The UNHCR High Commissioner, Antonio Guterres, has identified the Iraqi refugee crisis to be “the most significant displacement in the Middle East” since the dislocation of Palestinians 1948. A study report entitled "Iraqi Refugee Crises in the US" identifies approximately 25,000 of the 50,000 refugees resettled in the US since the 2003 Iraqi war have been placed in the city El Cajon (Georgetown Law School, p. 11). Strikingly, 50% of the refugees resettled in San Diego are children attending local elementary, middle and high schools.
The city of El Cajon, located in East San Diego County, is home to tens of thousands of refugees, primarily from Iraq. The number of Iraqi refugees enrolled in the local school district has more than doubled in the past several years with:
• 758 new refugees enrolled in 2007;
• 1,380 new refugees enrolled in 2008;
• 1,738 new refugees enrolled in 2009;
• 4,702 EL (30% of CVUSD student population) as per March 2010; and,
• 1,543 of the 4,702 are year 2010 new comers (10% of the CVUSD student population).
California has the fastest-growing group of English learning students in the nation, while San Diego County has the fastest-growing group of English learners in California. Moreover, out of all the children in the Cajon Valley Union School District, 5 out of 10 English learners speak Spanish and 4 out of 10 English learners speak Arabic/Chaldean/Kurdish (Iraqi languages). The rate of refugee families arriving in San Diego show no sign of slowing down with the United States expecting to admit close to 20,000 Iraqi refugees in 2011 (Office of Refugee Resettlement).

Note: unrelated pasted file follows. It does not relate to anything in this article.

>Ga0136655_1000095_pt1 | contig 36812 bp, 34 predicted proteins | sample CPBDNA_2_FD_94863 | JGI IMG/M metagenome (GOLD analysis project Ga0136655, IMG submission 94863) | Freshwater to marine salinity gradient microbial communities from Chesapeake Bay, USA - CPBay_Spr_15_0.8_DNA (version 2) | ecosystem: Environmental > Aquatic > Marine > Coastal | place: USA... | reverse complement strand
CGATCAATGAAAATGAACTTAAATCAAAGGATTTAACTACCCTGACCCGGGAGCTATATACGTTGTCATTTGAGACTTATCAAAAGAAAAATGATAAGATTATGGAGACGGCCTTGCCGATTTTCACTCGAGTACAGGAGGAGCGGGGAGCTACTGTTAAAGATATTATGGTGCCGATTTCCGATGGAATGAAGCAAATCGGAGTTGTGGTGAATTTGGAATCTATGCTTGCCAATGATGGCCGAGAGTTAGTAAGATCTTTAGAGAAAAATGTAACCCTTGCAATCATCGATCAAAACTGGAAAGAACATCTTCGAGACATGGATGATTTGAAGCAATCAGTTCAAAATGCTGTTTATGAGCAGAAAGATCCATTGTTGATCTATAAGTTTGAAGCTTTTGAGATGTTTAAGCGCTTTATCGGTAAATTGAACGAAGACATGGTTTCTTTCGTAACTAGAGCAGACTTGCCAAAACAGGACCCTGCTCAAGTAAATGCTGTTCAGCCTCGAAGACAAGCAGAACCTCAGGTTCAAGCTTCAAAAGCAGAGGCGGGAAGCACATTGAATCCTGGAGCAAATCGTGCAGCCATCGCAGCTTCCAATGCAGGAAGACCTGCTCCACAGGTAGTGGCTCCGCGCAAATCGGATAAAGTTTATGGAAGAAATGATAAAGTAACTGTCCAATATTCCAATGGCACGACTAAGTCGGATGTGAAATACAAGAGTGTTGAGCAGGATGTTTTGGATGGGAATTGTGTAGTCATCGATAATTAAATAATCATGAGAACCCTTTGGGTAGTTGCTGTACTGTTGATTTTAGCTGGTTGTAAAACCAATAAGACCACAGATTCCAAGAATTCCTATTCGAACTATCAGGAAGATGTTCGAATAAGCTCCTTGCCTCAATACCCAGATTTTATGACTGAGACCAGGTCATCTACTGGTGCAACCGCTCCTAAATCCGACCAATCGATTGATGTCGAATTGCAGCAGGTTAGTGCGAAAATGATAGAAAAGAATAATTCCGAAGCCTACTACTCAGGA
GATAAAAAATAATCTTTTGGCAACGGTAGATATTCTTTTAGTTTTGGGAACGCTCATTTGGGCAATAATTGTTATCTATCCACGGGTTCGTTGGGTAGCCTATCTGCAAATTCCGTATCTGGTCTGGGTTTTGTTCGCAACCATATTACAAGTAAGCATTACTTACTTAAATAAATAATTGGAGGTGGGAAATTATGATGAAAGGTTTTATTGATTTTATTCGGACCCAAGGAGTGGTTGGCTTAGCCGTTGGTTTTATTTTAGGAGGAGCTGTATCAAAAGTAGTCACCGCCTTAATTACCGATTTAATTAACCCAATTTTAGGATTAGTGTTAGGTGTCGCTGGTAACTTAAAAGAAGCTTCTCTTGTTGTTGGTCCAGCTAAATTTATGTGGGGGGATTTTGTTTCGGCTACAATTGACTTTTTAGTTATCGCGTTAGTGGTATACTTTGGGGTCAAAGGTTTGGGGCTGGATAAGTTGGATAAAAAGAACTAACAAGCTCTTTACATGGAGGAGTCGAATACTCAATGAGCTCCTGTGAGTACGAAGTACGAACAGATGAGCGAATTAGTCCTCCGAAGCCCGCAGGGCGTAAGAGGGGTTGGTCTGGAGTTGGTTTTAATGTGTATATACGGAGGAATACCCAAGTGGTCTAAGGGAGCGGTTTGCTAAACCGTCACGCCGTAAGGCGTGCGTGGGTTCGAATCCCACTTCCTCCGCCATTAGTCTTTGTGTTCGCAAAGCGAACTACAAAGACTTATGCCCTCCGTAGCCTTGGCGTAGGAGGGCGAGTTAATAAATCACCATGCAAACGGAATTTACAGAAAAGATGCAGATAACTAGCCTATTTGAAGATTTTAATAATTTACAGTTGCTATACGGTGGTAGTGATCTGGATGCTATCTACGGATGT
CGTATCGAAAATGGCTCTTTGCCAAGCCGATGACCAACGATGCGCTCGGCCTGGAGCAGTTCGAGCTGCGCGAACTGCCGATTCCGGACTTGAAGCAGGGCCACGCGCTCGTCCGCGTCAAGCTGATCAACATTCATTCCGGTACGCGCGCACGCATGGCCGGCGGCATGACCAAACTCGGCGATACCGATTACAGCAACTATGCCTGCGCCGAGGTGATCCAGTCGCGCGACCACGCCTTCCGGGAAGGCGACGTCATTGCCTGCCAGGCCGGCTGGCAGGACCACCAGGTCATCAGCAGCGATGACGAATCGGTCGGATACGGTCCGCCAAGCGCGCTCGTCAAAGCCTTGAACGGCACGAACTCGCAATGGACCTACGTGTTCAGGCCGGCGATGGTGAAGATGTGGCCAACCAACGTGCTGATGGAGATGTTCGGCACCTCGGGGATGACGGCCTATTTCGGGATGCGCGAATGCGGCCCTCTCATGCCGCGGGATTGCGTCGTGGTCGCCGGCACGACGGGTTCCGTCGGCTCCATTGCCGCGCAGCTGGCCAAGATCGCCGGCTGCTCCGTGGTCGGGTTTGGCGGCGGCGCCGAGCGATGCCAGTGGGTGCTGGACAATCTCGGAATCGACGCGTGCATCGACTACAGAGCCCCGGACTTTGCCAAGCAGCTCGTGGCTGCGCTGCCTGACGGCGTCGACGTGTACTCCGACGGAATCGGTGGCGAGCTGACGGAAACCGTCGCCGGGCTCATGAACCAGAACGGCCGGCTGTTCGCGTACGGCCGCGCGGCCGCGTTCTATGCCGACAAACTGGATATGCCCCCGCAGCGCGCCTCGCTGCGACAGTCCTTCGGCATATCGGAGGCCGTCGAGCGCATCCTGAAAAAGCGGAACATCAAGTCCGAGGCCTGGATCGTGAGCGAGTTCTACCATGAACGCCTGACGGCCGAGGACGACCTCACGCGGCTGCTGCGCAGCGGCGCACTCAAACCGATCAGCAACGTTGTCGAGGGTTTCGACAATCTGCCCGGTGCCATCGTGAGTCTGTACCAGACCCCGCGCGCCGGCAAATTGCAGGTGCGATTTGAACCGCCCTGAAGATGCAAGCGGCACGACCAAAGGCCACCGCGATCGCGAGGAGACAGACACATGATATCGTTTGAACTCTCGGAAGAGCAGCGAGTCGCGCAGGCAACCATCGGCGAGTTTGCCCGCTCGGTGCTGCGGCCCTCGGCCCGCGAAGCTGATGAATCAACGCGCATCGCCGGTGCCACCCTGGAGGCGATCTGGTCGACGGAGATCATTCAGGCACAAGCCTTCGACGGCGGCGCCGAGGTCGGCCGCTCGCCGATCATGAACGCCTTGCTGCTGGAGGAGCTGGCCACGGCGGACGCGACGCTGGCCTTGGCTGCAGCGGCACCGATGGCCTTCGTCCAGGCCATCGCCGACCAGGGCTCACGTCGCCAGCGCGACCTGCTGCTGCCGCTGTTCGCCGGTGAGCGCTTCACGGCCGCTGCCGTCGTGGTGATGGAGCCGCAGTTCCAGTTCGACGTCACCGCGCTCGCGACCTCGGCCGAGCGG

The expansion of YALLA activities would directly affect this influx of refugees. More specifically, the 150 YALLA coaches, refugee children, and hundreds of family members who this program impacts will benefit from YALLA’s services, as well as serve as a catalyst to reach more children and impact the well-being of the community. In addition to the participants already enrolled in the program, YALLA indirectly affects the community at large, providing positive options for youth and in turn creating a healthier environment for the community.
While Cajon Valley Union School District educators and the state of California emphasize advancing the education of these refugees, YALLA works toward building the social and emotional foundations of this population. Because of their experiences with war, the refugee youth often suffer from mental health issues, such as post-traumatic stress disorder. The emotional dynamics of the refugees usually manifest as aggressive behavior during school, resulting in even greater alienation. With respect to a holistic treatment of these struggling youth, one of YALLA’s collaborations is with the Chaldean Middle Eastern Center (CMEC), a refugee organization that provides mental health assessments for children who were tortured in war. CMEC refers these survivors of torture to YALLA’s program to palliate some of their pain and suffering. Meanwhile, other refugee youth who have not been formally diagnosed, misbehave during school, a display of frustration with adjusting to a new language and unfamiliar cultural norms. At other times, the children assume a quiet role, staying speechless all day due to their lack of understanding English. This often taxes a child’s self-confidence.